Generic cognitive skills
Capability to evaluate information thoroughly; identifying assumptions, detecting false logic or reasoning and defining terms accurately in order to make an informed judgement on professional problems and issues.
Ability to undertake critical analysis, evaluation and synthesis of important ideas, conceptual frameworks and policy discourses within the common understanding of the professional discipline.
establish personal vision and goals

Communication, numeracy & IT
develop oral communication of complex ideas and arguments using a range of media
enhance verbal communication, including listening and questioning
Recognise and value communication - both orally and in writing- as a tool for negotiating and creating new understandings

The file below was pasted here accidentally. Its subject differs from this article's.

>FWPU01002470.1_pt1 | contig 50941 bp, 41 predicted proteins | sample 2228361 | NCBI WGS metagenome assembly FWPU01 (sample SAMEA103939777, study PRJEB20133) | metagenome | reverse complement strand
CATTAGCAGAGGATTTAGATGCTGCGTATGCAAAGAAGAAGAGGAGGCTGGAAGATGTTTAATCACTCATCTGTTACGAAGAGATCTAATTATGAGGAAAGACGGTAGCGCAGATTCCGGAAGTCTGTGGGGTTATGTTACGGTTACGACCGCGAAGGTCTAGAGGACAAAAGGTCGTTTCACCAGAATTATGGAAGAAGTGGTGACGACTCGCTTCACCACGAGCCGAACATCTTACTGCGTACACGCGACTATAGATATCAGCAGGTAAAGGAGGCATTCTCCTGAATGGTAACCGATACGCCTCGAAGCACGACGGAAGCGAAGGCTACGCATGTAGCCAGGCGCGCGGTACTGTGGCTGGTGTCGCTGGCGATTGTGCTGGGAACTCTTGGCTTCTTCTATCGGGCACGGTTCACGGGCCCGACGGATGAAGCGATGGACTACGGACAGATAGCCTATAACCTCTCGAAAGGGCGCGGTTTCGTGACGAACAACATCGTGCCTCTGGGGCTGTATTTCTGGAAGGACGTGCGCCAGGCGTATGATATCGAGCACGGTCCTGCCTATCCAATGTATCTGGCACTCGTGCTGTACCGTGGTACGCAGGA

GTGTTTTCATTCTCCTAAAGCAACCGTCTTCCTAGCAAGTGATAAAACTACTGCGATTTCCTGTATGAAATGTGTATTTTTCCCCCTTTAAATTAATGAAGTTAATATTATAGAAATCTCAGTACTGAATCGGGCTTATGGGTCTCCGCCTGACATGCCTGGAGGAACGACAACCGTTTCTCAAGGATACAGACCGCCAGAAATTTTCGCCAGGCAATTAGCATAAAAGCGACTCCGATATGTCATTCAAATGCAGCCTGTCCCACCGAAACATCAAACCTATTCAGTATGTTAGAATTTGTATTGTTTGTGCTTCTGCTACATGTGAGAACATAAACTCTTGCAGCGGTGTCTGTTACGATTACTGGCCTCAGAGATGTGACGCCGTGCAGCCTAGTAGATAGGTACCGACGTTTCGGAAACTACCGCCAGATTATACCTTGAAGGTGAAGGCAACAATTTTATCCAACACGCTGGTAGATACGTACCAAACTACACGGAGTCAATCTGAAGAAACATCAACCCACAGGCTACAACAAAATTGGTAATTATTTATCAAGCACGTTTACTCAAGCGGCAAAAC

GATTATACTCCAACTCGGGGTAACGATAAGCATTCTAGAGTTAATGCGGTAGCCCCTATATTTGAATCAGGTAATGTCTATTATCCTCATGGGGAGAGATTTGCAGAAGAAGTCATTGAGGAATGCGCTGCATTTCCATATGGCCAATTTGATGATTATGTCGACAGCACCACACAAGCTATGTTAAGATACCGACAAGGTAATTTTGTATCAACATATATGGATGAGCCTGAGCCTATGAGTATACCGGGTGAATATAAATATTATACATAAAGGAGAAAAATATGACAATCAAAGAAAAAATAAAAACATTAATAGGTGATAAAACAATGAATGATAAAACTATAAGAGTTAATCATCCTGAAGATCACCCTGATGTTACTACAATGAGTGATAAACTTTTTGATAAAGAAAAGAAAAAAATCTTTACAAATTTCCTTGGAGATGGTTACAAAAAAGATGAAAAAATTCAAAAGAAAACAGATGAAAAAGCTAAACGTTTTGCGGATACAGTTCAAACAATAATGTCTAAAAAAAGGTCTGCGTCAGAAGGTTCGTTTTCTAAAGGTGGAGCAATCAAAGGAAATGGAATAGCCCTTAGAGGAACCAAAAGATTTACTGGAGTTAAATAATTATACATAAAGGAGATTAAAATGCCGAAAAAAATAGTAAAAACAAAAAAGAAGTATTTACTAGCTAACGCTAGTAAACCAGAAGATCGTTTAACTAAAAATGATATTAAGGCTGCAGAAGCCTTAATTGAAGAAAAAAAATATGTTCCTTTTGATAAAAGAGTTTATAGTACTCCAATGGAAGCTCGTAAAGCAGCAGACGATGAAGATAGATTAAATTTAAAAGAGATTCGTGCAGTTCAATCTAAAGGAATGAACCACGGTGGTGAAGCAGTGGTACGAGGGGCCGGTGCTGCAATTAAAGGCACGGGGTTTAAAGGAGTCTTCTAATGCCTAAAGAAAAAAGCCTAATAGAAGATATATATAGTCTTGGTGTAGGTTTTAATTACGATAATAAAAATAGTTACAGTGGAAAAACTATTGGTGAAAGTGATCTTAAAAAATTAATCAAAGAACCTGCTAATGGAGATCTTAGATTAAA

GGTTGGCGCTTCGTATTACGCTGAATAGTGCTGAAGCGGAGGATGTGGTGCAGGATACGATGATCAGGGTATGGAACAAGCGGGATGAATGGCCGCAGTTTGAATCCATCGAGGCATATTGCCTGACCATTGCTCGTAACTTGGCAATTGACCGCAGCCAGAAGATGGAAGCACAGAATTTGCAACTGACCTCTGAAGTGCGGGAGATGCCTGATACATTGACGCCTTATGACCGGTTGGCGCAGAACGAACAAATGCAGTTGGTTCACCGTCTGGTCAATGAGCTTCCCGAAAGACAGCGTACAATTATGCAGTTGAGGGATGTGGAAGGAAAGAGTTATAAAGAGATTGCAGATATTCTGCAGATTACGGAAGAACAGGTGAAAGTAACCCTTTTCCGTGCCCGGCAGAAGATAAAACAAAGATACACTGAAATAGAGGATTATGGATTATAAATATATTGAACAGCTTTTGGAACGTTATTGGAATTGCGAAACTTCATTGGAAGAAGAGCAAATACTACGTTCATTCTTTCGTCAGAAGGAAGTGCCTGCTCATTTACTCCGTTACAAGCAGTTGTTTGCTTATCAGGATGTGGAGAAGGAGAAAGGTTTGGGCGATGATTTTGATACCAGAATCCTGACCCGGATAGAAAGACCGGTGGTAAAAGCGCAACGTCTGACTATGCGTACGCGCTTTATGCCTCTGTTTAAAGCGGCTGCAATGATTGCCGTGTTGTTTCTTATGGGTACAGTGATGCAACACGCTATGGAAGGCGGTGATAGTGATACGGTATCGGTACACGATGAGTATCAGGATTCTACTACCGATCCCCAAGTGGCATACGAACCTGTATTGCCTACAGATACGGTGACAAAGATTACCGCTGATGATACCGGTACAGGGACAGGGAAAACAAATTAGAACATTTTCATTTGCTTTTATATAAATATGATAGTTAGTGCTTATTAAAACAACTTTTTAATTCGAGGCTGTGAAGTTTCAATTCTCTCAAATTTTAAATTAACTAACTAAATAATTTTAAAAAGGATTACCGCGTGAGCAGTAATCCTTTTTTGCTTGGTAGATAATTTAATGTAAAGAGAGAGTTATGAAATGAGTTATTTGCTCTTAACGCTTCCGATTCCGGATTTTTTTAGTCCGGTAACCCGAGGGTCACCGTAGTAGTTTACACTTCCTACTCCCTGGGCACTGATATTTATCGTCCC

articulate and effectively explain information.
Use a range of ICT applications to process and obtain information and data.

Autonomy
effectively perform within team environments including the ability to recognise and capitalise on individuals' different thinking, experience and skills
Manage ethical and professional issues in accordance with current professional and ethical codes of practice
have an ability to work with people from a range of cultures and backgrounds Work, under guidance from tutors, to acquire and understanding of current professional practice situations and dilemmas
KeywordsAdult Education,Youth Work,Community Work,Empowerment,Employability,Citizenship,Participation
Contacts
Course organiserDr Ian Fyfe
Tel: (0131 6)51 4803
Email: ian.fyfe@ed.ac.uk
Course secretaryMiss Rosie Roberts
Tel: (0131 6)516 210
Email: Rosie.Roberts@ed.ac.uk